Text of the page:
“The Moths Are Real” is the latest album of work created by English harpist Serafina Steer, produced by Pulp’s Jarvis Cocker. In an interview which appeared in The Guardian in 2013, Steer remarked “The harp is a lonely instrument. You’re in the spotlight, and generally playing on your own”. Tonight, Steer opts to use keyboards and synth to tell her storie. Shoes off and laid to one side, Steer cut a clement figure on stage, allowing warm, churchly organs to loop and cascade during songs such as “Island Odyssey”. Off-kilter vocals and lyrics walked a tightrope between being evocative and clumsy, with piano ballads that would richly benefit from having a band surround Steer. It becomes apparent that when longer notes are held, Steer is at her strongest as demonstrated on “Uncomfortable” from her ‘Cheap Demo Bad Science’ album ten years ago. “Disco Compilation” should be a powerful arm-twister in convincing listeners that Steer is worth sticking with, but a painful mash of wrong keys, incorrect pitch, teeth sucking and head shaking leads to some sighing in the audience. On record, her music will work but the stop-start, rickety process begins to grate and old-favourite “Curses, Curses” is perhaps the most apt summing up of this set.
Headliner and host of the evening is Pictish Trail. All glittered-up and adorning pink outfits, the five-piece consists of violin, keyboards, two guitars and drums, producing a lush groove which instantaneously washes over the crowd. Anyone who has seen Johnny Lynch live before will know that his light-hearted approach to music can only be undertaken due to his uncanny knack of churning out well-crafted pop songs and reputable musicianship. Having flown from Cologne where he is supporting friend KT Tunstall on tour, Lynch’s dedication to music is admirable and, accompanied by Suse Bear on guitar and keys, freely banters with the crowd during songs such as “Dead Connection”. ‘Cheer, like you’ve won a special prize’, he coaxes with his Bullseye-endorsement. Old favourites such as “Winter Home Disco” from 2008 continue to lift spirits (and arses from seats) while last year’s “After Life” from the ‘Future Echoes’ record is a positively disco-splurging, bombastic climax to this six-hour long ‘gig’.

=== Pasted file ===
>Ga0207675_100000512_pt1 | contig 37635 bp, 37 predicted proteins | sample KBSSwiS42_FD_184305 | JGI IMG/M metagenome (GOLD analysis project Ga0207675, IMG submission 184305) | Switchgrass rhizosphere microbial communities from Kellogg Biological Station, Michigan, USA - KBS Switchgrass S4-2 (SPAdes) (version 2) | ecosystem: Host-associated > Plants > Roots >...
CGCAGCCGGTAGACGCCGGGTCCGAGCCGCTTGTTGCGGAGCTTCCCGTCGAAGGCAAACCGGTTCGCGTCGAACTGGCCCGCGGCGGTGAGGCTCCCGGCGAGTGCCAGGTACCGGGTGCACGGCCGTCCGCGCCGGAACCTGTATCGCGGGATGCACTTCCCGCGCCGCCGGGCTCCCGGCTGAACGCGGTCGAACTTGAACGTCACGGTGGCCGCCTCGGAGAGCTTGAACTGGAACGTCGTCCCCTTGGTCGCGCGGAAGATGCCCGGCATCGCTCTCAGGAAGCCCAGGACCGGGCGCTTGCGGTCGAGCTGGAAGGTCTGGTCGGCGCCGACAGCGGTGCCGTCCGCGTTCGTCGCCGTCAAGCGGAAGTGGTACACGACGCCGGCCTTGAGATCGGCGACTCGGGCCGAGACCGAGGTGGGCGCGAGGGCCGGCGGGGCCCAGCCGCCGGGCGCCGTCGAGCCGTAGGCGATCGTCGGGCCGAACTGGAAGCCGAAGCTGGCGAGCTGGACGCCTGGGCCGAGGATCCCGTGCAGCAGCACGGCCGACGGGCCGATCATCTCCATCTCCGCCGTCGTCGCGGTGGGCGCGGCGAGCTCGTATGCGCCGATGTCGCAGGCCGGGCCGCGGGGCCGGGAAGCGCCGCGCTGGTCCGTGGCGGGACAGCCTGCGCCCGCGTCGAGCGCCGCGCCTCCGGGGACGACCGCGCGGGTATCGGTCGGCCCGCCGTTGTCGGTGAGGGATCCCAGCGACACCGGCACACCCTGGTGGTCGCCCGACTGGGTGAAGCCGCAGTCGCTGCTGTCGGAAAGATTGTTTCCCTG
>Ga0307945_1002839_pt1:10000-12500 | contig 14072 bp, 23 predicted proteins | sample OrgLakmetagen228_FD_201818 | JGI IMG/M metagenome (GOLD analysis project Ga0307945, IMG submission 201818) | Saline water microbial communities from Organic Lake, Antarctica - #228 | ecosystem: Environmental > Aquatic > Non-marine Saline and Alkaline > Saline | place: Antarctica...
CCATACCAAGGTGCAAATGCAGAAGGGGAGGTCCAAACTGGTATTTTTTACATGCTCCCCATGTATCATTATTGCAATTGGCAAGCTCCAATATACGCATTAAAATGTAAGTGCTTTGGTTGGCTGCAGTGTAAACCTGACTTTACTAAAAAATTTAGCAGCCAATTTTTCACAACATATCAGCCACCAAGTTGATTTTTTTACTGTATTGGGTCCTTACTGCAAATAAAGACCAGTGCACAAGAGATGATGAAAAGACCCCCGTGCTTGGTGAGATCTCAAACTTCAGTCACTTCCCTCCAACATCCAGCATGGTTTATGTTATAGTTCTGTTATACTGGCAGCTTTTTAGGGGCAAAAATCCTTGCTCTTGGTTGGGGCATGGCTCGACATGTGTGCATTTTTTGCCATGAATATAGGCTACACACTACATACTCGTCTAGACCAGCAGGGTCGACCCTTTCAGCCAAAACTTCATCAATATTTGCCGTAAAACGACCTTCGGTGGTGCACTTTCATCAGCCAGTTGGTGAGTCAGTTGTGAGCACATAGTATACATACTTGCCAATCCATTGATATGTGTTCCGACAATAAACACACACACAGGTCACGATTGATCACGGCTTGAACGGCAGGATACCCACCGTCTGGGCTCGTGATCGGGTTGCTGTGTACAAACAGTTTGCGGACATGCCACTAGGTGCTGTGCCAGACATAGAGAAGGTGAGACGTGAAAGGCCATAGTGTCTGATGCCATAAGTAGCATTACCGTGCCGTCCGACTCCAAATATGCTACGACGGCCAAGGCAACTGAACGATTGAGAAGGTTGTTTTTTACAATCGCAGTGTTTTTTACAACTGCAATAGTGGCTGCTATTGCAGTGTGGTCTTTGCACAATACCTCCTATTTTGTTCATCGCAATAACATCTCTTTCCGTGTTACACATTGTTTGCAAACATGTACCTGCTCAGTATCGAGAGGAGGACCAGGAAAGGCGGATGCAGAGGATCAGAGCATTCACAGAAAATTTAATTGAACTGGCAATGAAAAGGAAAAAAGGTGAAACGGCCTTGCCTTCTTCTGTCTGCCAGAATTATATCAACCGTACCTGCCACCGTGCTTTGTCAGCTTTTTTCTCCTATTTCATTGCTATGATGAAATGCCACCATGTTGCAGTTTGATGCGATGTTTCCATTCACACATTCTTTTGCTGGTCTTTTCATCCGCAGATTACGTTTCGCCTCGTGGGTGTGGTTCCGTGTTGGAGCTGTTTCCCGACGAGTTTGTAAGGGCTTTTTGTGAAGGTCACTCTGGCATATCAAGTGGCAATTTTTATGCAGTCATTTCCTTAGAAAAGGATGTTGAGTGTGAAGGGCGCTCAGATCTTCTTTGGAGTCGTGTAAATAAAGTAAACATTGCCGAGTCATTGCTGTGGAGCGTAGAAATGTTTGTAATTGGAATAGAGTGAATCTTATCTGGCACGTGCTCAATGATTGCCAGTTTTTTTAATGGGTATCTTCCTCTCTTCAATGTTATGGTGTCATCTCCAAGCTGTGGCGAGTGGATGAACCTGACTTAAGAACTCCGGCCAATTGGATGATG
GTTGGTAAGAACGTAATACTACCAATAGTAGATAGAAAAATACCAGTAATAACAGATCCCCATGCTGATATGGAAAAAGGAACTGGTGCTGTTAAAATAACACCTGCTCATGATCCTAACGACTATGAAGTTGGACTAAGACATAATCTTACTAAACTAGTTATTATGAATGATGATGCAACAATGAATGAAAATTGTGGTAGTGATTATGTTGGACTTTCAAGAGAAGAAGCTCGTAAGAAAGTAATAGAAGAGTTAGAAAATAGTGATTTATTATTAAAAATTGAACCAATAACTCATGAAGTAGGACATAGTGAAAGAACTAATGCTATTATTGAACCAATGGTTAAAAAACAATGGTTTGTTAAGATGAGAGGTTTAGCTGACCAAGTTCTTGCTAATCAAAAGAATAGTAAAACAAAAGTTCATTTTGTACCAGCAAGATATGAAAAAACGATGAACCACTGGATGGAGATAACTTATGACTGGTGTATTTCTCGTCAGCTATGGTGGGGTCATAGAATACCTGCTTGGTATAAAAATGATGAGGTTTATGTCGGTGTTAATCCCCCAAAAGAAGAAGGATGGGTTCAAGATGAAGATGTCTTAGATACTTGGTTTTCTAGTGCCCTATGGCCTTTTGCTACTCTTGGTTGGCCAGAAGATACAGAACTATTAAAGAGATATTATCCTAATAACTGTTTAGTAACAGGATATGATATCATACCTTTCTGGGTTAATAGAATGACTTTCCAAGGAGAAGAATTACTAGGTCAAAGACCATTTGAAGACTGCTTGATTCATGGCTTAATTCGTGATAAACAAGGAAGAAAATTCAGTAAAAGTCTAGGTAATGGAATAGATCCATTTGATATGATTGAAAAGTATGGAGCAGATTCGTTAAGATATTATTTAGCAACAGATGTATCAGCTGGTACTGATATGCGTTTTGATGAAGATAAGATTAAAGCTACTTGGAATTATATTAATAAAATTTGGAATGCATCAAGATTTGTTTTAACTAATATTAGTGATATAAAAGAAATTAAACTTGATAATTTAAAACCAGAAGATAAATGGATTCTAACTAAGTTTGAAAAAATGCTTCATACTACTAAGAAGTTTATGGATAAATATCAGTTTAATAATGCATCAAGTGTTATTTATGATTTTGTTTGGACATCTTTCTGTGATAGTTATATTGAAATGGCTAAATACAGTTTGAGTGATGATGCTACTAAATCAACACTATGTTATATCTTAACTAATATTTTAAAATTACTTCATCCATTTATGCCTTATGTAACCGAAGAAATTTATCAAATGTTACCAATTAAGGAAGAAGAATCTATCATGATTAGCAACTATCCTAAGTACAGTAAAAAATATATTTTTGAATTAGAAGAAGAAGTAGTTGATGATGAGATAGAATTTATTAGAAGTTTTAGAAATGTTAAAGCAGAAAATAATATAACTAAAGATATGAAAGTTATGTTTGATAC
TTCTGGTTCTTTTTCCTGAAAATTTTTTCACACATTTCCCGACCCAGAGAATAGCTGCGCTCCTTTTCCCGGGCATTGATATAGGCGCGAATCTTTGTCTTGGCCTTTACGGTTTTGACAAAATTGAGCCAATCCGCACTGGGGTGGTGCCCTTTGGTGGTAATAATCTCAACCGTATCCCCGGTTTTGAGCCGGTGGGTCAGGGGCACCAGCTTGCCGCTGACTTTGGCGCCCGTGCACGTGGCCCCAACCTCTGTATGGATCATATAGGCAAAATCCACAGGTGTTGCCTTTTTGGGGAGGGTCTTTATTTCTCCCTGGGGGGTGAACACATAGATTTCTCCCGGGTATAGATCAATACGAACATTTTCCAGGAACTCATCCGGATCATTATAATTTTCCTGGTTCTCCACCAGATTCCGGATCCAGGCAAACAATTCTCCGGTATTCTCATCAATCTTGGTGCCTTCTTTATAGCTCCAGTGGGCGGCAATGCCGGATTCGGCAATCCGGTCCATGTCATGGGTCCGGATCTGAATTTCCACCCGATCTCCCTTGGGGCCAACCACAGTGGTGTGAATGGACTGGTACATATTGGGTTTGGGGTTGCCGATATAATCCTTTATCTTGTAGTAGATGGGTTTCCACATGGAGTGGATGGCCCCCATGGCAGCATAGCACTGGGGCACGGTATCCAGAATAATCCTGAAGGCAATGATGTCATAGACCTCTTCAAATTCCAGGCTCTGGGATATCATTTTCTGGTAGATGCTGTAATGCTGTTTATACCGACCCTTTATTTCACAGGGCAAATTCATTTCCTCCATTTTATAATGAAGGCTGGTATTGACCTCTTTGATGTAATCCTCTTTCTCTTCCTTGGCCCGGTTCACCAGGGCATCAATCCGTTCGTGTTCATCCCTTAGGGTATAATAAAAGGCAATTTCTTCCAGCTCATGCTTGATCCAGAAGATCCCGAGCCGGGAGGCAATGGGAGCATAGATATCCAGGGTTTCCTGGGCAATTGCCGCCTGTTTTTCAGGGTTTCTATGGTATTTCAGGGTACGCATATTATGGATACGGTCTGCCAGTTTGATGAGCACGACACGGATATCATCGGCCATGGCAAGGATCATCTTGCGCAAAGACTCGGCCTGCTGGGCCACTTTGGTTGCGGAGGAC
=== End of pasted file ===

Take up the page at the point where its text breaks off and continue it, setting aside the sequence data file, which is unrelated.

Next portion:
With thanks given to all bands, artists, and DJ Bartholomew Owl for providing killer tracks between sets (and some outrageously fun theme tunes from yesteryear too), it was time to bid farewell to each of Lynch’s labelmates, and return to Germany. There had been plenty of positives and promising moments during tonight’s showcase, and despite the occasional questionability in confidence demonstrated by some of the artists, there was enough to suggest that this label is one with a keen eye trained to unearth diamonds in the coal. Lost Maps = new-found worlds.
Reviewer : Stephen Watt